In short, Amritsar jail was like any other Indian prison. Conjure an image of a dank, cramped cell with dirty bathrooms, rotten food and jail officials ready to roast you. But in the span of one year, Kunwar Vijay Pratap Singh turned Amritsar jail into a model that is being replicated across Punjab.

"I dedicate my work to the holy soil of Amritsar," he said as he walked away with an award given by the India Vision Foundation in recognition of his work. The foundation is headed by Kiran Bedi, India's first woman police officer, well known for her zealous efforts to reform Tihar jail, Asia's largest prison, which won her the Magsaysay award. She started the foundation to continue her work.

While most Indian jails carry on as medieval dungeons, a small movement for reform is underway inspired by Kiran Bedi's efforts. "It showed us that relations between jailors and prisoners can be changed," remarked one jail official.

The award function, held on 31 August, also honoured SP Singh, the vice-chancellor of Guru Nanak Dev University, (GNDU) for extending educational facilities to inmates of Amritsar jail. Sunil Kumar Gupta, a law officer from Delhi Central Jail, was honoured for his efforts to get undertrials released while a team of jail officials from Haridwar were awarded for introducing organic farming in their prison.

The turnaround at Amritsar jail is dramatic because Vijay Pratap's reforms sought to change the character of the prison. Jails don't need to be congested. Across India thousands of prisoners are under trial. Most jail officials agree that almost 80 per cent are arrested for offences that are bailable but many prisoners are too poor to pay.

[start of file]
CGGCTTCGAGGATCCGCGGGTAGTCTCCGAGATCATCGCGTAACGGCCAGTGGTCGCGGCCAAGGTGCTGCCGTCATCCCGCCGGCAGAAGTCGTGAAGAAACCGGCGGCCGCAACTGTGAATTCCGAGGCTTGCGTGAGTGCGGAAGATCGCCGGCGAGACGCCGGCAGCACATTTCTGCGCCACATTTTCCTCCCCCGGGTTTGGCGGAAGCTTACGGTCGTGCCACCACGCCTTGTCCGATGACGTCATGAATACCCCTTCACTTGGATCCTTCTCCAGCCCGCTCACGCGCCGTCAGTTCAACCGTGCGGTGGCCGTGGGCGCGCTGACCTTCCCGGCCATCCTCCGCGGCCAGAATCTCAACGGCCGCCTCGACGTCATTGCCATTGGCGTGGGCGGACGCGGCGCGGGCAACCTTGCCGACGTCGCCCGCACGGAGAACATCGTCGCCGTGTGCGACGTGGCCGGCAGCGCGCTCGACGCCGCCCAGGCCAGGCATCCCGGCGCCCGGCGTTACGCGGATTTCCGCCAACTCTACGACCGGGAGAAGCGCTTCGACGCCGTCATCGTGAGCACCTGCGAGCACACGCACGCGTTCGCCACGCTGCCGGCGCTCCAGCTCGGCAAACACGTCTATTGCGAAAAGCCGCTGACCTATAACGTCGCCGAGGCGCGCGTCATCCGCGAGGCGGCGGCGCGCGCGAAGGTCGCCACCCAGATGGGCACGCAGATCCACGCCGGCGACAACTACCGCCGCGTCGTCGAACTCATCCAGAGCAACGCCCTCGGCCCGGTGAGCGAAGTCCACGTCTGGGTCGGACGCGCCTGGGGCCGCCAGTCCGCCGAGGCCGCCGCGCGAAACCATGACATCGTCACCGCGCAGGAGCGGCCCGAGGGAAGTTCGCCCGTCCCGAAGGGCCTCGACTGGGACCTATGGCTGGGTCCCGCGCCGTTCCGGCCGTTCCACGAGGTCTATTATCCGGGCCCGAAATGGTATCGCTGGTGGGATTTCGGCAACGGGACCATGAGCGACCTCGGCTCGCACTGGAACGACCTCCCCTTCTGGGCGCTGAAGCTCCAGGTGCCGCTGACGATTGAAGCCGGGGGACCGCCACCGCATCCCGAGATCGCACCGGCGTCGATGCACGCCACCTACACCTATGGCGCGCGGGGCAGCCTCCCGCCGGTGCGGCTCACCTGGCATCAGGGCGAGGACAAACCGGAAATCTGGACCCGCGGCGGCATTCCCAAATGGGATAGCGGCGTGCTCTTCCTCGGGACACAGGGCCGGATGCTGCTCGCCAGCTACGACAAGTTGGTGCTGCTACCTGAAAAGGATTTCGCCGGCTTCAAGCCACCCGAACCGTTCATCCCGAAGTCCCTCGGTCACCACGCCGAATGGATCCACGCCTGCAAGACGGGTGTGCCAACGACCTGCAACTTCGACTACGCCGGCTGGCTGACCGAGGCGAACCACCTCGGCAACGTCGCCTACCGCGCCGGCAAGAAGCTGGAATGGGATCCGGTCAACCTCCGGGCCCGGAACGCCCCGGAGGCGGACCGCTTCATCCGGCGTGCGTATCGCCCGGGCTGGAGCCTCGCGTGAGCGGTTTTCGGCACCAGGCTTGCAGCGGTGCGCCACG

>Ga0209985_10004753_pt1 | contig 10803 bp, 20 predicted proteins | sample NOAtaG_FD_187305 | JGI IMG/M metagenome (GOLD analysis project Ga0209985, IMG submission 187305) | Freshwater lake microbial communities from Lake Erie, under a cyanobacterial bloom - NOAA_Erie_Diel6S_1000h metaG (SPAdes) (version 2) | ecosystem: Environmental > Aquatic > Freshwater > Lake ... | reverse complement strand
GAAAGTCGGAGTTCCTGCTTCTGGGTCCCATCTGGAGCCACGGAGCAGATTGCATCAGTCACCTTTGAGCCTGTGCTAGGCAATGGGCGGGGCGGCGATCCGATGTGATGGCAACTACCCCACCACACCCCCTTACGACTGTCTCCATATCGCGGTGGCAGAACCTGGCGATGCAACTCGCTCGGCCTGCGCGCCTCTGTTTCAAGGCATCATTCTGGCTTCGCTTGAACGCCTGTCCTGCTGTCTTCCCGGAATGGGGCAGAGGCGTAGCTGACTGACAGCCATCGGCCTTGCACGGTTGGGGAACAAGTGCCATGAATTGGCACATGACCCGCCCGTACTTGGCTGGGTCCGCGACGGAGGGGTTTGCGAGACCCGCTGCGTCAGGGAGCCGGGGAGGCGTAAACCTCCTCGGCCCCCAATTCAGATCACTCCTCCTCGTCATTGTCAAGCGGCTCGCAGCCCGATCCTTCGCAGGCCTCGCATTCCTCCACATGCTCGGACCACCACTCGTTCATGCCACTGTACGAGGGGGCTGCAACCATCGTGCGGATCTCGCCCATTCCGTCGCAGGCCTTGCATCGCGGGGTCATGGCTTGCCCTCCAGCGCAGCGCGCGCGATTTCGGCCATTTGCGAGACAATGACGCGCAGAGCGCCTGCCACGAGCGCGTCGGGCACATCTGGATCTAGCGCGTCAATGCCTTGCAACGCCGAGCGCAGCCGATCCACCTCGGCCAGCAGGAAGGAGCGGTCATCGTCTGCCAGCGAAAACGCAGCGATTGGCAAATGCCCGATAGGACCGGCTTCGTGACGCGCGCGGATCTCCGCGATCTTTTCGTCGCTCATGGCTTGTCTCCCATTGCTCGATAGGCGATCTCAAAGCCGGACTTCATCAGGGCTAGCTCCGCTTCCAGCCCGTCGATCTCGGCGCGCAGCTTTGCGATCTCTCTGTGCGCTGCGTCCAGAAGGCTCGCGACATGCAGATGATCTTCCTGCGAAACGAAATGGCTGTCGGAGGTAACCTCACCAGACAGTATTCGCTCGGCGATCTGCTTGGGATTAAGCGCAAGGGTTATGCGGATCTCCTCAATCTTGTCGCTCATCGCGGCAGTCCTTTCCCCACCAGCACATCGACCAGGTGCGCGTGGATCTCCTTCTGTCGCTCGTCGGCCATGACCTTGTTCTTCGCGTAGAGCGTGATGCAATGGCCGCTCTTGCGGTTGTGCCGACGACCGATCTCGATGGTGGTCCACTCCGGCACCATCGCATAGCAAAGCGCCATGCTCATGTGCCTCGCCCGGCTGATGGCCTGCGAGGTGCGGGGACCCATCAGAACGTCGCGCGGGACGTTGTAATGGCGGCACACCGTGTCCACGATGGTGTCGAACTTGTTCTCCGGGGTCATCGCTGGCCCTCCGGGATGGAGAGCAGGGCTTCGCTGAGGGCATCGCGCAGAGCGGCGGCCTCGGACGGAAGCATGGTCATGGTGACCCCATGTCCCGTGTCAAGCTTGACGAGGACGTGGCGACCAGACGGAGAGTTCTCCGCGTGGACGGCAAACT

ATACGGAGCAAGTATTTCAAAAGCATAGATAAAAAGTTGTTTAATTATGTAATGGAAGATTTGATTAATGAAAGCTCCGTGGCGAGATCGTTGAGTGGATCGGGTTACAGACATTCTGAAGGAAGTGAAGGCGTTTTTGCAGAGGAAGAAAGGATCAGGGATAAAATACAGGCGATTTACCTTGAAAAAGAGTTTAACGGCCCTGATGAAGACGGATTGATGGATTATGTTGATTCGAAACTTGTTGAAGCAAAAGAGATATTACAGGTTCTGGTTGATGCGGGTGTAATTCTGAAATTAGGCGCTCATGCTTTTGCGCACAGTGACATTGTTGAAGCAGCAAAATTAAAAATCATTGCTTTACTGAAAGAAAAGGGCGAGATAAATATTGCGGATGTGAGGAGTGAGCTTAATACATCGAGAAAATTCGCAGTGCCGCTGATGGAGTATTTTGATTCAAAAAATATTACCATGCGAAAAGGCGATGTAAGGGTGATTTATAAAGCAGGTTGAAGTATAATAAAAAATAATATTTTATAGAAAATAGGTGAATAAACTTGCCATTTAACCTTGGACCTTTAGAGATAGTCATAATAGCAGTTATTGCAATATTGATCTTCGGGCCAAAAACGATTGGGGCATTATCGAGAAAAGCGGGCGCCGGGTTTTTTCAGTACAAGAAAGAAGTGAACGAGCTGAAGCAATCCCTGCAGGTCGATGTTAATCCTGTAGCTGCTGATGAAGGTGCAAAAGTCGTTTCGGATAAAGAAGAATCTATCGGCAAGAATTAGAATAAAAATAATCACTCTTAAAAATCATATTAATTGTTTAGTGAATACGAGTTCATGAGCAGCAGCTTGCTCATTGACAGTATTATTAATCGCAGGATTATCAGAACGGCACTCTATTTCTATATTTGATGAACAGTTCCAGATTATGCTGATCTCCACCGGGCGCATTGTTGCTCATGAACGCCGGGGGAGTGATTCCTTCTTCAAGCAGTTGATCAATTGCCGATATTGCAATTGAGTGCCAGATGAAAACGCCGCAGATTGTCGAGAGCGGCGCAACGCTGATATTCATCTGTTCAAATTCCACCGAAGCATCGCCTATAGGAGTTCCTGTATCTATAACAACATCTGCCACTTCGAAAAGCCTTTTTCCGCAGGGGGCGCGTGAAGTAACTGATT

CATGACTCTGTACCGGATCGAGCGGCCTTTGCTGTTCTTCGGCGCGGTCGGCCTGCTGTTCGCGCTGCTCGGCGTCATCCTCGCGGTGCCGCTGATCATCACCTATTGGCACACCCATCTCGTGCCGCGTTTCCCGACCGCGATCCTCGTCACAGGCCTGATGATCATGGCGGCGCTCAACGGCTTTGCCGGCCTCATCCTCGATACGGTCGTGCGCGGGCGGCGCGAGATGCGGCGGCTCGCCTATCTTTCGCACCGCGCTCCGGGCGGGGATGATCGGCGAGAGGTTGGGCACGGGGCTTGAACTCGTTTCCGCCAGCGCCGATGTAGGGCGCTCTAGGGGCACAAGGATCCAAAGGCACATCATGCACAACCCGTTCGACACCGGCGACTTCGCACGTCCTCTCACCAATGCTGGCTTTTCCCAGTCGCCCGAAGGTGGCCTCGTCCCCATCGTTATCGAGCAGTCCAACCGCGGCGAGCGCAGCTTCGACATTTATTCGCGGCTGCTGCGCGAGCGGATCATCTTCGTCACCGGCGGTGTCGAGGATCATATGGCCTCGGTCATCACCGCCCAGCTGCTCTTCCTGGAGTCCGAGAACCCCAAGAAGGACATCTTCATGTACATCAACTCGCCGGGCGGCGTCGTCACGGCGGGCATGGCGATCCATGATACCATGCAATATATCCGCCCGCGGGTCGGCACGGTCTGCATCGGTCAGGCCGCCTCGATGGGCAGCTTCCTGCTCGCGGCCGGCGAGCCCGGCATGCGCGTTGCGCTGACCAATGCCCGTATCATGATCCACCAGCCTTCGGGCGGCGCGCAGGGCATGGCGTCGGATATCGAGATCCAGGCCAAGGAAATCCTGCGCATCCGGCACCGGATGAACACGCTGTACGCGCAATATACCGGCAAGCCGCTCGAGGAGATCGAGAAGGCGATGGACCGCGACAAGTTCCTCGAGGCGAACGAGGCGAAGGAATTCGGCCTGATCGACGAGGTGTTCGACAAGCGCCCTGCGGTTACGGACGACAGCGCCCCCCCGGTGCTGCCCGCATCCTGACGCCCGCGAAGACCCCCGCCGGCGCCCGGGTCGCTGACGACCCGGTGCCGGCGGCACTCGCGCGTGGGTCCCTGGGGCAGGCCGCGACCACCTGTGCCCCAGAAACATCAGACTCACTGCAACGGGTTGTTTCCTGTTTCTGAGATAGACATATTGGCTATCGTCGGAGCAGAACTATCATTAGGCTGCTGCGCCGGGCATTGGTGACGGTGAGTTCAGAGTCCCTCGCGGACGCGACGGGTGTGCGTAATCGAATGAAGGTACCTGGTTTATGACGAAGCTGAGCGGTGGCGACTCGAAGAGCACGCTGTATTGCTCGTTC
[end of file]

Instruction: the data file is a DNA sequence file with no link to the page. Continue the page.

"I wanted to save ordinary prisoners from becoming criminals," says Vijay Pratap. He helped to get 350 undertrials released. He got a Legal Aid Cell started with help from the India Vision Foundation, Lawyers for Social Action and local advocates. Free legal help is given to Bangladeshi and Pakistani prisoners as well. He also got the cooperation of the District and Sessions Judge, Amritsar.

Three types of prisoners were helped to get release orders: those arrested for petty offences who had already served time in prison and whose trial was still going on, those arrested in connection with excise cases and those against whom the police had not filed any charge sheet within the stipulated period.

The departure of 350 prisoners created more room. Instead of sleeping on the cold hard floor, for the first time, cots are being provided to prisoners. These are made in the jail premises and have been given to women inmates. Efforts are on to improve infrastructure.

Committees of prisoners make sure food is of good quality, is distributed fairly and cooked hygienically. Corruption has been weeded out.

The jail also provides inmates an alternative career so that they can contribute to society and don’t need to turn to crime.